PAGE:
2. Joe Oliveira – Only heard good things about Joe behind the plate all year. Frederick pitchers loved him behind the dish.
3. Adam Davis – One of the better backups catchers in terms of gamecalling. Pitchers felt comfortable with him all year.
Best Overall Defensive Catcher:
1. Brian Ward – Pop Times consistently within 1.75-1.85 range, strong reactions, quick movements, strong arm. Has it all defensively.
2. Adam Davis – Pop times around 1.9, has an athletic build and can frame well. Told by many that they love his “upbeat” style and aggressiveness.
3. Tanner Murphy – Solid footwork, framing, and arm strength before he had surgery. Been told he needs to take the next step in his game, but the defensive aspect is all there.
Best Fastball Velocity:
1. Jose Nivar – I have personally seen him hit 100 MPH on the radar gun before. Usually around 94-98. Usually not very accurate.
2. Dylan Bundy – Consistently sits 92-95 and can reach 97-98 if he truly rears back.
3. Kevin Gausman – Consistently hovers in the mid 90′s.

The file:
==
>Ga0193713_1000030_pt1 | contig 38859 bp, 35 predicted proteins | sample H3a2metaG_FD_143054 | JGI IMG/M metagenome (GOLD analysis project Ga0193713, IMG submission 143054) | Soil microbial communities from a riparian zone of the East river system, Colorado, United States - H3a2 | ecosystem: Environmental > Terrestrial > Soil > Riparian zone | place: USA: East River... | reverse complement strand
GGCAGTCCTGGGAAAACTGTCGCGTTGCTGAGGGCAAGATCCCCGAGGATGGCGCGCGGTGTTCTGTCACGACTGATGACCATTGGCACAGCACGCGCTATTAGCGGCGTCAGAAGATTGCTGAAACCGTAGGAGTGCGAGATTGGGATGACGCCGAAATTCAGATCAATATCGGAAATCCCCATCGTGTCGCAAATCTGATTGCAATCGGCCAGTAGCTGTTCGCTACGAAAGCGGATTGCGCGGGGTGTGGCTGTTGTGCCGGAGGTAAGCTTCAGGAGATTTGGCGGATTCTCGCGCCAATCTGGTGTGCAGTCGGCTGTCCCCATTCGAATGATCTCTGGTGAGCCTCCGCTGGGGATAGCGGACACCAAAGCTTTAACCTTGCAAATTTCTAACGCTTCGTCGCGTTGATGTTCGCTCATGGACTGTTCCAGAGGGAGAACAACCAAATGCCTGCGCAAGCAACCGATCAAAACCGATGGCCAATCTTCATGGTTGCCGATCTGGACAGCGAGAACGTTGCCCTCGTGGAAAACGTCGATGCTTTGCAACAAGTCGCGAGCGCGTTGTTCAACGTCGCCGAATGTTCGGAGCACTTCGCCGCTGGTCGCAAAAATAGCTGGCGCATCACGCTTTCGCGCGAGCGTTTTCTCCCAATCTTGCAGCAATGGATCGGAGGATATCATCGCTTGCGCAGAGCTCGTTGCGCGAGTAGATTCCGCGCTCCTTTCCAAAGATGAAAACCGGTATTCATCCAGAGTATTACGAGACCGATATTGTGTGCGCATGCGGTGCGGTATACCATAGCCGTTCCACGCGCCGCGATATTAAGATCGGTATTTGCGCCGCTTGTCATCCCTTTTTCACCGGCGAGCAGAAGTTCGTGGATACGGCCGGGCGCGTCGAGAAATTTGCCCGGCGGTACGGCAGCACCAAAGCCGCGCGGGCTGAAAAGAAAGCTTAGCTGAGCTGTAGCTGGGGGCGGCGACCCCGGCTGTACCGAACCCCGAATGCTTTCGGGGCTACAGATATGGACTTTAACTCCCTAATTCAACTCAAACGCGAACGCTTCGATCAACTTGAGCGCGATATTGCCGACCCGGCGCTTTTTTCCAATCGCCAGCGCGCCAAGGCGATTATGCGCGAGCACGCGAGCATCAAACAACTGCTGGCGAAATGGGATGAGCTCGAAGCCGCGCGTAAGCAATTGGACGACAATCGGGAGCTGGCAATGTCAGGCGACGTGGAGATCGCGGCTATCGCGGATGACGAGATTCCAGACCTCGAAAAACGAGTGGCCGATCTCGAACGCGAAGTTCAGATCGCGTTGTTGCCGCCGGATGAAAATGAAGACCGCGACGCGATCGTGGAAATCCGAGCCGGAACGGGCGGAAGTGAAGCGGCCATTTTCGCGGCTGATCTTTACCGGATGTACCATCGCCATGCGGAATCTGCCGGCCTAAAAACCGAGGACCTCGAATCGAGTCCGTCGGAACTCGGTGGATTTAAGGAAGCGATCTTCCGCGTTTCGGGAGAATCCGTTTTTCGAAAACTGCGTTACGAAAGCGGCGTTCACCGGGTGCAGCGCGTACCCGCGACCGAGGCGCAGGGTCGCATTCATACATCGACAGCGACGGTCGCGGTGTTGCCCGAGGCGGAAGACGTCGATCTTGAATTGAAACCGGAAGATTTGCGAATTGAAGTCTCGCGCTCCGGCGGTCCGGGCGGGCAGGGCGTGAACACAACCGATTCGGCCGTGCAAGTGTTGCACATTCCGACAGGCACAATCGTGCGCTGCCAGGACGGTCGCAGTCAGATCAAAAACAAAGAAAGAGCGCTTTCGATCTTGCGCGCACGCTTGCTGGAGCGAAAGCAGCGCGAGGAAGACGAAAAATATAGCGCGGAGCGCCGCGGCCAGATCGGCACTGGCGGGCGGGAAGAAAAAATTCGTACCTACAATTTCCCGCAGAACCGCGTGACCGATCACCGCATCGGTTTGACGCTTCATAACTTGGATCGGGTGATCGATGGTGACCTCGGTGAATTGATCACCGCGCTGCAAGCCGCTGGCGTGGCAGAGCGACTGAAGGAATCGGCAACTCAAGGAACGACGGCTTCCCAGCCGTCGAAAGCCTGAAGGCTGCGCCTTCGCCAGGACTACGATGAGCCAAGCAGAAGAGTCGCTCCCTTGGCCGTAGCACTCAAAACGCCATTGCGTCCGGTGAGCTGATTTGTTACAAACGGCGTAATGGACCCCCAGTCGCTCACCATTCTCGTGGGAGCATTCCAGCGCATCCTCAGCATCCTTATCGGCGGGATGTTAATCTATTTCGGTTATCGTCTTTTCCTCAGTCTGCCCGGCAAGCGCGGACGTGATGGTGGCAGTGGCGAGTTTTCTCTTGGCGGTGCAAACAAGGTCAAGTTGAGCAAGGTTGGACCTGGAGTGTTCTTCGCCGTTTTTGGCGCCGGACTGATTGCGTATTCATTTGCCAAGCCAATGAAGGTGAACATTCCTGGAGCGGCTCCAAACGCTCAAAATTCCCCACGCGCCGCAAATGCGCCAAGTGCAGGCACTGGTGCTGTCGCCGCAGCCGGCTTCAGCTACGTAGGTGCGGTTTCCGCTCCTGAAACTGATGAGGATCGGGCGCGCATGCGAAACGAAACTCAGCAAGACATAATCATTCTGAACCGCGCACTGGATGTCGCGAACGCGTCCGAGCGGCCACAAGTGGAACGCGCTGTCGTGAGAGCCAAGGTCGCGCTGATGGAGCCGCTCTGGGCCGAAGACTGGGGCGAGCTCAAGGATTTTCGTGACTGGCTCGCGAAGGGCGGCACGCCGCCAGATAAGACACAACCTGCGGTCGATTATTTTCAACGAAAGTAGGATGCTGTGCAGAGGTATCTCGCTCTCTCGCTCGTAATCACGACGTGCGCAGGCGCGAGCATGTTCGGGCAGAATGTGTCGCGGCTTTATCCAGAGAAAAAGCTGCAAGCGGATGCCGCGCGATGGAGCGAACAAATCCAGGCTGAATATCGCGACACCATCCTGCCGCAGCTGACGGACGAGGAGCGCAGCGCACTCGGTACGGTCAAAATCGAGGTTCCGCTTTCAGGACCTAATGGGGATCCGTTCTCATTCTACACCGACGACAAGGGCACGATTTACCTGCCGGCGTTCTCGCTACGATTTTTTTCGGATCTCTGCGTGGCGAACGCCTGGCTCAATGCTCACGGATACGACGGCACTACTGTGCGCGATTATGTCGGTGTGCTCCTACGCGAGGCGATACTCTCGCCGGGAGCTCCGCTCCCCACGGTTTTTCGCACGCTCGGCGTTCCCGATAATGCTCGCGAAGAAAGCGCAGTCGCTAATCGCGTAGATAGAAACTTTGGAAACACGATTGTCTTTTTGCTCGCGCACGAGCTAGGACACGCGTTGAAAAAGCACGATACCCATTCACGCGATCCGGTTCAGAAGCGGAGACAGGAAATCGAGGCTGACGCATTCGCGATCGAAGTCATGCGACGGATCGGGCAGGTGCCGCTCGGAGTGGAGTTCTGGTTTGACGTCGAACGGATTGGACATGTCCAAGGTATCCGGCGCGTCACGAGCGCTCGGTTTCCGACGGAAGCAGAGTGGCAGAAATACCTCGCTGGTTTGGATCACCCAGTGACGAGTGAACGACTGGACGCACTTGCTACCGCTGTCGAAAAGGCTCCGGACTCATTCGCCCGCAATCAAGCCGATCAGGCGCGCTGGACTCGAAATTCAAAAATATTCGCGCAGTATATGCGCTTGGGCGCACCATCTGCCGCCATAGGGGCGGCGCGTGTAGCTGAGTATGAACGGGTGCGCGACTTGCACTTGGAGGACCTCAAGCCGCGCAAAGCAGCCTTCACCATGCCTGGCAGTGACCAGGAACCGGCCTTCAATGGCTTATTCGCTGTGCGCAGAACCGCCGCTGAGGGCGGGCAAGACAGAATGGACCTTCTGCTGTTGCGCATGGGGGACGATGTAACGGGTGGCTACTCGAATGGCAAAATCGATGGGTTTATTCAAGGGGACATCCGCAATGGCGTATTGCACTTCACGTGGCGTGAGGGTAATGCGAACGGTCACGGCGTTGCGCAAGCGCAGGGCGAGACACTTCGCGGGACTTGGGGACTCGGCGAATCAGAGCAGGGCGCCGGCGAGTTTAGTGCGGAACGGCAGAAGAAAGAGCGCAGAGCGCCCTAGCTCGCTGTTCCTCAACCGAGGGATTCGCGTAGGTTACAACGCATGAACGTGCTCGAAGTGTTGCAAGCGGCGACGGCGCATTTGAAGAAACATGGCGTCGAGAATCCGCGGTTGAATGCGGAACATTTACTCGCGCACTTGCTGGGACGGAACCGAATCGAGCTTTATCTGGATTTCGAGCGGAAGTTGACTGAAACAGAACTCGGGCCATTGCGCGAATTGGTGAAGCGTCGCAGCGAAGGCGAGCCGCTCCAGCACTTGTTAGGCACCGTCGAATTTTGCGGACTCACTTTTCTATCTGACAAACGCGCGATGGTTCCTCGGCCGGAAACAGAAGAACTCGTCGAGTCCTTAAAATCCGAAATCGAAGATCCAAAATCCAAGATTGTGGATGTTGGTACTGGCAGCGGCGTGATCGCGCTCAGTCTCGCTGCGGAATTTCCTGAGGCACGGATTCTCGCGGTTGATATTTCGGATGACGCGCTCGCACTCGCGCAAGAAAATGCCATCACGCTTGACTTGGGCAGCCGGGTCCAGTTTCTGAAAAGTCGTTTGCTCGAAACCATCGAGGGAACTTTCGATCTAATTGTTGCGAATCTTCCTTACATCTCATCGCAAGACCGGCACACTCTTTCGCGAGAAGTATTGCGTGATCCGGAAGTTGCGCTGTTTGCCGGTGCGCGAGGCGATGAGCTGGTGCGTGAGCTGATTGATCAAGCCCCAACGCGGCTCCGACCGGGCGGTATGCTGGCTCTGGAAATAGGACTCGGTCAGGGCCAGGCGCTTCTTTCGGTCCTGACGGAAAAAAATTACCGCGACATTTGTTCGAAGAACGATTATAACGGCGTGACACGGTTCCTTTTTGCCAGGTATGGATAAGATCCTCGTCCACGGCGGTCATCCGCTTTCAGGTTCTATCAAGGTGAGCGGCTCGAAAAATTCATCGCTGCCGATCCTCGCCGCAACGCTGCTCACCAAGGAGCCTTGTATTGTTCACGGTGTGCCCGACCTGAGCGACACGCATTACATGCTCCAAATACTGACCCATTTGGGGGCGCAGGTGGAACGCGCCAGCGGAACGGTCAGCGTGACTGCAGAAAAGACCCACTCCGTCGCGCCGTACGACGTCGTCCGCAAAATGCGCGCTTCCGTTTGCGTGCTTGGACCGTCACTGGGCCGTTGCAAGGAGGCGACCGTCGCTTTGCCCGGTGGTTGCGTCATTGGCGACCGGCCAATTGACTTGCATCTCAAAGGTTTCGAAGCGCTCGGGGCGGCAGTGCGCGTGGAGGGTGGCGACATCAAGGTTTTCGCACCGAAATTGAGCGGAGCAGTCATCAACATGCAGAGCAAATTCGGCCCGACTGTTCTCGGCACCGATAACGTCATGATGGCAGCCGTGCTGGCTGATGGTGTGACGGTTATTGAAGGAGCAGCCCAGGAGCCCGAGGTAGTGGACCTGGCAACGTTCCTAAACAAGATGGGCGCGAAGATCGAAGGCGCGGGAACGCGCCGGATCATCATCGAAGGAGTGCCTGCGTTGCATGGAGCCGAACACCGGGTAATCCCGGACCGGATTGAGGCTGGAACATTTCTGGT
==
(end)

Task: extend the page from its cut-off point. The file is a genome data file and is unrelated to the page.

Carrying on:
Best Overall Fastball:
1. Dylan Bundy- Probably one of the best fastballs in the minors. Movement, velocity, you name it.
2. Kevin Gausman – Velocity is high, although his fastball is just a little more straight than Dylan’s. Still one of the best in system.
3. Parker Bridwell – Constantly overlooked this year, Parker still has a very solid fastball that can hit 95 as a starter. Loses some flame in the later innings, but still much room for growth and I am confident in him being able to increase this pitch.
1. Kevin Gausman – Really works well with his high-end fastball. funny enough, it could still use refinement and could actually become much better.
2. Dylan Bundy – Have seen him pull the string with this pitch plenty of times. Spots it perfect in the lower half of the zone and AA hitters were really having trouble picking it up.
3. Eduardo Rodriguez – I heard that this pitch took a big step in 2012. Deceptive delivery helps him pull the string.
1. Dylan Bundy – This video explains it all.
2. Branden Kline – Curve is a nice secondary pitch to his strong fastball, has nice depth and spin on it. Could even have some more growth left in it.
3. Bobby Bundy – Curve is not as ridiculous like the brothers, but it’s still pretty darn good.